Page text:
Holy Tamale it’s a recipe for Nopales Tamales! The long awaited nopale tamale recipe is recorded and being written down on The Vegetarian Blog! After the 5th Annual Nopales Festival, the doors have opened for me to a whole new business opportunity, which I will briefly narrate. But first I want to thank those that patiently have been waiting for this recipe and I’m grateful for your continuous support!
These past 3 weeks I have been in absence from packing & moving our entire house to flying out for our vacation to the beautiful Borinquen island, Puerto Rico. The tropical island has been full of exciting adventures, colorful sandy beaches, delectable plantain dishes, rainforest waterfalls, flamboyant fishes, and bizarre vegetables and flowers.
We flew with friends and family to San Juan and stayed in Condado for a week which is near the charming old San Juan. The old San Juan is a gorgeous historical town filled with bright colorful colonial buildings and its just such a magical place. After our stay there we decided we wanted to travel around the whole island, so we moved to Fajardo; the bioluminescent bay, visited the island of Palomino, stayed the night in Yabucoa, visited the state forest of Aguirre in Guayama, Ponce; the 2nd largest city in PR, Guanica, the sea salt flats in Combate, the colonial town of Cabo Rojo, and are in Isabela (garden of the northwest) for now.
This exotic island has been a wonderful adventure, and although being a vegetarian has presented some challenges as far as eating out, we always did have the option of rice and beans, variety of plantain dishes, yucca, ñame and my new favorite herb: RecauCilantro!
Right now we will head to the Royal Isabela where Kala (my boyfriend) decided to have a round of golf in a 2200 acre golf resort. Sooooo I will have to come back to continue our trip later….sometime. It’s really difficult to be on the computer when there is so much beauty to see, so I apologize for the late post. I’ll be back Pronto!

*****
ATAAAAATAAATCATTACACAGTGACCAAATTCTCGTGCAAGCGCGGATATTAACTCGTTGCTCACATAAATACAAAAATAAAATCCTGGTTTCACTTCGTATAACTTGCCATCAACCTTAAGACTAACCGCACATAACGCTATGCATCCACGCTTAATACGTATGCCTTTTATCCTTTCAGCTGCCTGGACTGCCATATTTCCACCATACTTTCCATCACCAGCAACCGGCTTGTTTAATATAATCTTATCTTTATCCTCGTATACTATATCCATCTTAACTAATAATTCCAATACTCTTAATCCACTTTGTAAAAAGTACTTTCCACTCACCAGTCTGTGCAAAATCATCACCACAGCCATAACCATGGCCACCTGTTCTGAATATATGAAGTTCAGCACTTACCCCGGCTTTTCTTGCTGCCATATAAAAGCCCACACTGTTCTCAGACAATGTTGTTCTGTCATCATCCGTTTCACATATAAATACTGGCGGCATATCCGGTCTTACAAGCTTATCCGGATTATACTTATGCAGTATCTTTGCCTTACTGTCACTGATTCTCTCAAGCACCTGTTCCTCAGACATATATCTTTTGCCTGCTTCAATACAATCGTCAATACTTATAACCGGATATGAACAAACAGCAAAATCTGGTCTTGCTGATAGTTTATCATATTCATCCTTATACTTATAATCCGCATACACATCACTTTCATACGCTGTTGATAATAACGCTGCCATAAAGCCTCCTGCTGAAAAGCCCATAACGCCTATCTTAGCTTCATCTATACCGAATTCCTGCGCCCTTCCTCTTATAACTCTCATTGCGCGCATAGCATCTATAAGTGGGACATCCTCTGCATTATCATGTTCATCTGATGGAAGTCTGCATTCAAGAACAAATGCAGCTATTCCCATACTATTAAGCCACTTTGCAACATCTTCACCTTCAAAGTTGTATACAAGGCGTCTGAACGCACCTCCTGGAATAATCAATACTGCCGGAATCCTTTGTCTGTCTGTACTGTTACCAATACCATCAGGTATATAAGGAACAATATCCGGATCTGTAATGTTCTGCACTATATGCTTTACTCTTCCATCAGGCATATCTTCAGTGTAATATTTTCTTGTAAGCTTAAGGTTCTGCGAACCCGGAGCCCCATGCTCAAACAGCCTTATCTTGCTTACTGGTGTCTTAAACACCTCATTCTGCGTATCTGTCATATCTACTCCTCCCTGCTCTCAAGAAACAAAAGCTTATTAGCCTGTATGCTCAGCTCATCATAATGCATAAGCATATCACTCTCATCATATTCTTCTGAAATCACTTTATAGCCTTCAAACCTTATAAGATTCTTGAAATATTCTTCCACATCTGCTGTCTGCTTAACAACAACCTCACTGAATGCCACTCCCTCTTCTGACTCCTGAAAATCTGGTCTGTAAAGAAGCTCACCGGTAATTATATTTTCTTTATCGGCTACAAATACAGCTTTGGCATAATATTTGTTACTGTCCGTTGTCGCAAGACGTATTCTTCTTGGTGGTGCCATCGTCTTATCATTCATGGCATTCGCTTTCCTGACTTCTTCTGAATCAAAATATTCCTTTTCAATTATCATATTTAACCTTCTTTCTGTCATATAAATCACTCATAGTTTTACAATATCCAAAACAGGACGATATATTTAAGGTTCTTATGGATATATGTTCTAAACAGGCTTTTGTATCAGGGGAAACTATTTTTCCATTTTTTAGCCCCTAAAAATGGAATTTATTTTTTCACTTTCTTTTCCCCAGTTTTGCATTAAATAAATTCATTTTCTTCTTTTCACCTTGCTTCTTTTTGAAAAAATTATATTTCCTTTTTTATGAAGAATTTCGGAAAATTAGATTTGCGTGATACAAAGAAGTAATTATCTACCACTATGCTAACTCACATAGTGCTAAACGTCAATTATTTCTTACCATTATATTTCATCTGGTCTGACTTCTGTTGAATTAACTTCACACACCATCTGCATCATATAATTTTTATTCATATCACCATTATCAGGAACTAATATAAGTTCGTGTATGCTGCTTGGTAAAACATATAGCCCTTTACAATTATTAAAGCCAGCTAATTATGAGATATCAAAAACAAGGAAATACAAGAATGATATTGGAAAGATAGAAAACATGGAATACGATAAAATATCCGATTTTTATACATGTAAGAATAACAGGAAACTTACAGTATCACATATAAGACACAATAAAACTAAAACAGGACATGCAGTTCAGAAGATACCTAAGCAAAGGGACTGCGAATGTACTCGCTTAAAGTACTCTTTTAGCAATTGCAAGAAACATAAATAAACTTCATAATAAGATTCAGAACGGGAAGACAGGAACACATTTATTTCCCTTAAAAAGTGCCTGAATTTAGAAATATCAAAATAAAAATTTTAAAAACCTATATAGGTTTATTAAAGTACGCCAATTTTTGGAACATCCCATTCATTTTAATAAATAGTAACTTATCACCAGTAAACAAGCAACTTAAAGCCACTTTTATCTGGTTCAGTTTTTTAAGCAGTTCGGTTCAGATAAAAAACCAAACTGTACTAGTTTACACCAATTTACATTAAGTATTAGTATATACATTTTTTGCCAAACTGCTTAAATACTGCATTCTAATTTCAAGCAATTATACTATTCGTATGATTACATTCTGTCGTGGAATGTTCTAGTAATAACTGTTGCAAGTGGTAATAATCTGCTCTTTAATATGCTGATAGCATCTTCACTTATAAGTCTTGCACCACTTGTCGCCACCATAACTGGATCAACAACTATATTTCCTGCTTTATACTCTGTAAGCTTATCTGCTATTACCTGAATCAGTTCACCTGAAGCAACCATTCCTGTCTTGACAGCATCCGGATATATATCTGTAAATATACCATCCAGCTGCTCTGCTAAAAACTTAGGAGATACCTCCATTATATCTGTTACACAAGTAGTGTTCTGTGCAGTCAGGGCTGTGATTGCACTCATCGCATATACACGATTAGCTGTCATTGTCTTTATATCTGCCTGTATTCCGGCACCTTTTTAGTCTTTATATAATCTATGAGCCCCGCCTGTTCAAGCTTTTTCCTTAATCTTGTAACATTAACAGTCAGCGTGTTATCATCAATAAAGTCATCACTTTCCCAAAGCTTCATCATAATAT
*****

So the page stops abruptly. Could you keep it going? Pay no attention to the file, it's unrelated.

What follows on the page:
This week has been all about the rain and no sun, and with all this windy and cold rain, there is nothing like having a warm bowl of soup in your lap to comfort the chilly weather. Pozole is a traditional mexican hominy soup that is very popular in weddings or quinceañeras, because of how quick and satisfying it is to make, yet very delectable. There are a few ways i make this soup, but considering the gray weather, i was feeling a bit lazy so this is my easy way of making Pozole (instead of roasting the chilies and making my own sauce), what can i say?? This is a very convenient recipe you can whip up if you’re in a hurry to get back under the covers and watch movies with a delicious bowl to warm you all day. 😛
My boyfriend’s mother, Sanatani, LOVES eggplant with a passion (but it’s got to be well cooked)! I’ve known her since my childhood, and i grew up with her and her whole family, so she is my other dear mama and mentor! She is a great cook and i have definitely learned a great deal from her. So the other day i was at her house and i decided to treat her a dinner with a juicy eggplant bruschetta. This was an experiment that actually turned out delightful and i was happy to see her content and smiling. Mother’s are the best! And it’s awesome when you have more than one!
3 long asian eggplants
2 garlic cloves minced
1/2 diced onion
6 diced sweet mini bell peppers; yellow, red & orange
2 minced celery sticks
2 grated carrots
2 TB of vegetable oil
1/2 cup of cilantro
1/2 cup of mint leaves
3 tomatoes; diced
1 tsp of sugar
greek feta cheese for topping
Halve the eggplant lengthwise and then split in half. In a saucepan at a high flame, put 1 TB of oil and add the garlic, onions, carrots, celery, bell peppers, 1/2 mint, and 1/2 of the cilantro. Stir for about 2 minutes until they are a bit golden and wilted and add the eggplant, stirring for another minute. Add water enough to cover the eggplant and boil till the water is almost evaporated. Remove the eggplant and in the remaining water add the 3 diced tomatoes and cook till it has reduced into a chunky sauce and simmer. Meanwhile in a nonstick pan at a medium flame, add 1 Tb of oil and spread all over the pan, add the eggplant facing the sliced part down and cover for about 10 minutes, remove the lid and if you can prick the eggplant with a fork it is nicely cooked. Turn the eggplants so they can cook on the bottom, sprinkle the sugar evenly and cover for 5 minutes. Turn facing down on a medium high flame for a couple of minutes to caramelize the sliced top. Check to see if they have a golden color to them, and are soft but not mushy. Turn off the eggplant and check the tomato sauce, add the remaining cilantro and mint and turn off. Place a couple of eggplants, facing the sliced part up, and add the sauce carefully on top, sprinkle with feta and fresh cilantro and serve immediately!